Doing email better, or better, not doing email at all

January 14, 2015 — May 10, 2022

computers are awful
computers are awful together
faster pussycat
Figure 1: This is, I promise, truly about early mail standards.

Email. What a disaster. Wastes time. Hard to secure. Ubiquitous.

Some seek to avoid it, entirely for good reasons

This phenomenon can be thought of as a potent modern tragedy of the commons. The commons in question here is the world’s pool of attention. Email makes it just a little too easy to grab a piece of that attention. The unintended consequence of all those little acts of grabbing, is a giant rats nest of voracious demands on our time, energy and sanity.

C&C social media, or email monsters.

But being realistic, we are already locked in to email, or at least, avoiding it means that someone else needs to do it for us. So, how can we minimise the harm?

Figure 2: The Oatmeal

1 Better clients

See email clients.

2 Contact syncing

See contacts and calendars.

3 Better providers

See email hosts.

Figure 3

4 Public key encryption (GPG and all that}

GPG encryption of messages to people in my chain of trust is something I could do. There are lots of nice ideas here. For example, it guarantees that the message is not ready by anyone at the mail server; spooks are required to compromise our computers to get at the mails. However, it is not so convenient for various reasons. Typically it breaks email search. Also, it requires me to put groundwork in to assembling a trusted address book of people who I trust, or to trust key exchange servers, which is probably OK but maybe if I am really going to go so far as to do that I should be not trusting third party infrastructure so much? idk. Also, realistically I should use a client which supports it, and they generally do so badly.

I am unconvinced this is worthwhile in general. Despite having all the tools to send GPG mail for twenty years, I have yet to find one single person who wants to correspond that way. That is enough decades of waiting for the time for this idea to come. It is not a good idea. Search for people hating GPG/PGP encryption UX online and find many people hatesplaining it. I just do not know which threat model this idea fits into. I am operating in a hostile state with an elite cadre of crypto nerds who decide that out of all the tools in the world it would be best to use … email?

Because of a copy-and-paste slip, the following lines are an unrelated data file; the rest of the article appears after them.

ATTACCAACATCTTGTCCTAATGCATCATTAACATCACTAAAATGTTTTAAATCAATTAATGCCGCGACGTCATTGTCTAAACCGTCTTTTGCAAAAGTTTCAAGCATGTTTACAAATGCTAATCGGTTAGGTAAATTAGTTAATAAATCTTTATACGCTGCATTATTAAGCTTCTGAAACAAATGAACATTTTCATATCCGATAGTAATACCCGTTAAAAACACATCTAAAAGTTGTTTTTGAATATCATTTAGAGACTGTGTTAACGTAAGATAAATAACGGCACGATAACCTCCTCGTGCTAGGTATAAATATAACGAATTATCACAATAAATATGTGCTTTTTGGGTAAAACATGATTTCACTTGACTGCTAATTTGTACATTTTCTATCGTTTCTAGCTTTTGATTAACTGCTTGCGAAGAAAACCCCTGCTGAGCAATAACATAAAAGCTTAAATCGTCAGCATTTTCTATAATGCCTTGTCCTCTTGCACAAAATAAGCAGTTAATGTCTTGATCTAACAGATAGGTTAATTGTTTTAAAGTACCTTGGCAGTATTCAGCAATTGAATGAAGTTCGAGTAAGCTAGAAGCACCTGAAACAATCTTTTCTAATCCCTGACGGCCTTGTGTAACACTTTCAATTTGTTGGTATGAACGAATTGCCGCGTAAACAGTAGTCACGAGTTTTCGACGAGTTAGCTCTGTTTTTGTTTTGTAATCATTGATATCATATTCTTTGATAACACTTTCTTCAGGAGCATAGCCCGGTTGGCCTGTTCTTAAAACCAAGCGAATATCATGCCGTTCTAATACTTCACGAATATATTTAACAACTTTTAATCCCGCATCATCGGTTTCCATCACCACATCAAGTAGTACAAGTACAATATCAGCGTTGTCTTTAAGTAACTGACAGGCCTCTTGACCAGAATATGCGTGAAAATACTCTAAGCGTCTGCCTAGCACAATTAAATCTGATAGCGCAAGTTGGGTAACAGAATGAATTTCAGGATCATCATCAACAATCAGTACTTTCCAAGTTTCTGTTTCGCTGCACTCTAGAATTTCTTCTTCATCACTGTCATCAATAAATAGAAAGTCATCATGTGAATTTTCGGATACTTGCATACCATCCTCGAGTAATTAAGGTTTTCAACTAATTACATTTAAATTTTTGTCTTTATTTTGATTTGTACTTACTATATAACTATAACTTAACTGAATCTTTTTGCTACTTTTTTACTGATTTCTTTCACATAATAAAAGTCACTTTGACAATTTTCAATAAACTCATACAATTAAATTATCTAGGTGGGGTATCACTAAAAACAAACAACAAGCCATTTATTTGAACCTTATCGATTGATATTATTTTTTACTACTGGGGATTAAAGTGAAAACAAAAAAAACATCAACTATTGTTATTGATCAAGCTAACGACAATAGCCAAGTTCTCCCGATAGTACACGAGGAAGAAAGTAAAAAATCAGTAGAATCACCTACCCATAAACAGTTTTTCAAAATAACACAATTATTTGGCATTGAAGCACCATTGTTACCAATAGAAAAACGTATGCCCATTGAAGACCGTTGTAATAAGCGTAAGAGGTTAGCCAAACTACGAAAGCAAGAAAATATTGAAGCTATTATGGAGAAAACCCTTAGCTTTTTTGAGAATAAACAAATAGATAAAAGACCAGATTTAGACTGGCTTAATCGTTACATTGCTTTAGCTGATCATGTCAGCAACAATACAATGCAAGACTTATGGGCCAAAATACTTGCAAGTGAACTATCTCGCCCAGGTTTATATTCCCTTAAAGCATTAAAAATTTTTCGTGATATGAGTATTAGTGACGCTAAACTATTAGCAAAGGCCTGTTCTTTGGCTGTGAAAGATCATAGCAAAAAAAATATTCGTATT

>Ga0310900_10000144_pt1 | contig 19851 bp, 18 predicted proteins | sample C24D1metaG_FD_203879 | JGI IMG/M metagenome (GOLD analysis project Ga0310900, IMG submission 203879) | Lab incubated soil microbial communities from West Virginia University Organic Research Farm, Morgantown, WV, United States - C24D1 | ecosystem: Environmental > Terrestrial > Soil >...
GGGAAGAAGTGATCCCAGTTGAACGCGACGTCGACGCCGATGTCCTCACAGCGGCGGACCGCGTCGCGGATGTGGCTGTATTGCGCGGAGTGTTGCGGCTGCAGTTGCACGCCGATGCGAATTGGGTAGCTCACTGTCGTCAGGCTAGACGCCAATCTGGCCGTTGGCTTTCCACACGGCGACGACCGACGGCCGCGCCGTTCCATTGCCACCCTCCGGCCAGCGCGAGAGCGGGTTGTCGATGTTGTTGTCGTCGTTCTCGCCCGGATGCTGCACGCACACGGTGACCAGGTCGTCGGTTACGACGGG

In practice, half the time is spent getting people off facebook messenger.

5 No but actually what can I replace email with?

Which deficiencies do you wish to avoid? If it’s security you might do better with OTR chat clients, or tinfoil hat cryptopunk social networks.

6 Getting mail transport agents

a.k.a. mail server software. Basic level if you want to run you own MTA for sending messaged but you want some guarantees of privacy or security, you can host your own server, although it is rather tedious. The main, and as afar as I know, only, protocol is called SMTP, but there are many implementations. I have only used postfix. There are hip hackable alternatives like ZoneMTA and Haraka, but I have not used them.

If you want to run your own perhaps it is easier using an insta-deploy postfix server with mailinabox. Or you could use a commercial provider which will handle all the details. mailgun is an example of a hosted service that will send lotsa email for you via an API. Same with Sendgrid. I think Zed Shaw’s Lamson was also such a thing but is now abandoned.

6.1 Bulk mail

You know, newsletters etc. Are you building a machine to bulk email people messages about something or other? You probably don’t care so much about confidentiality in this case.

The dominant commercial player is mailchimp, but there are open source alternatives such as mautic (PHP) and mailtrain (node.js).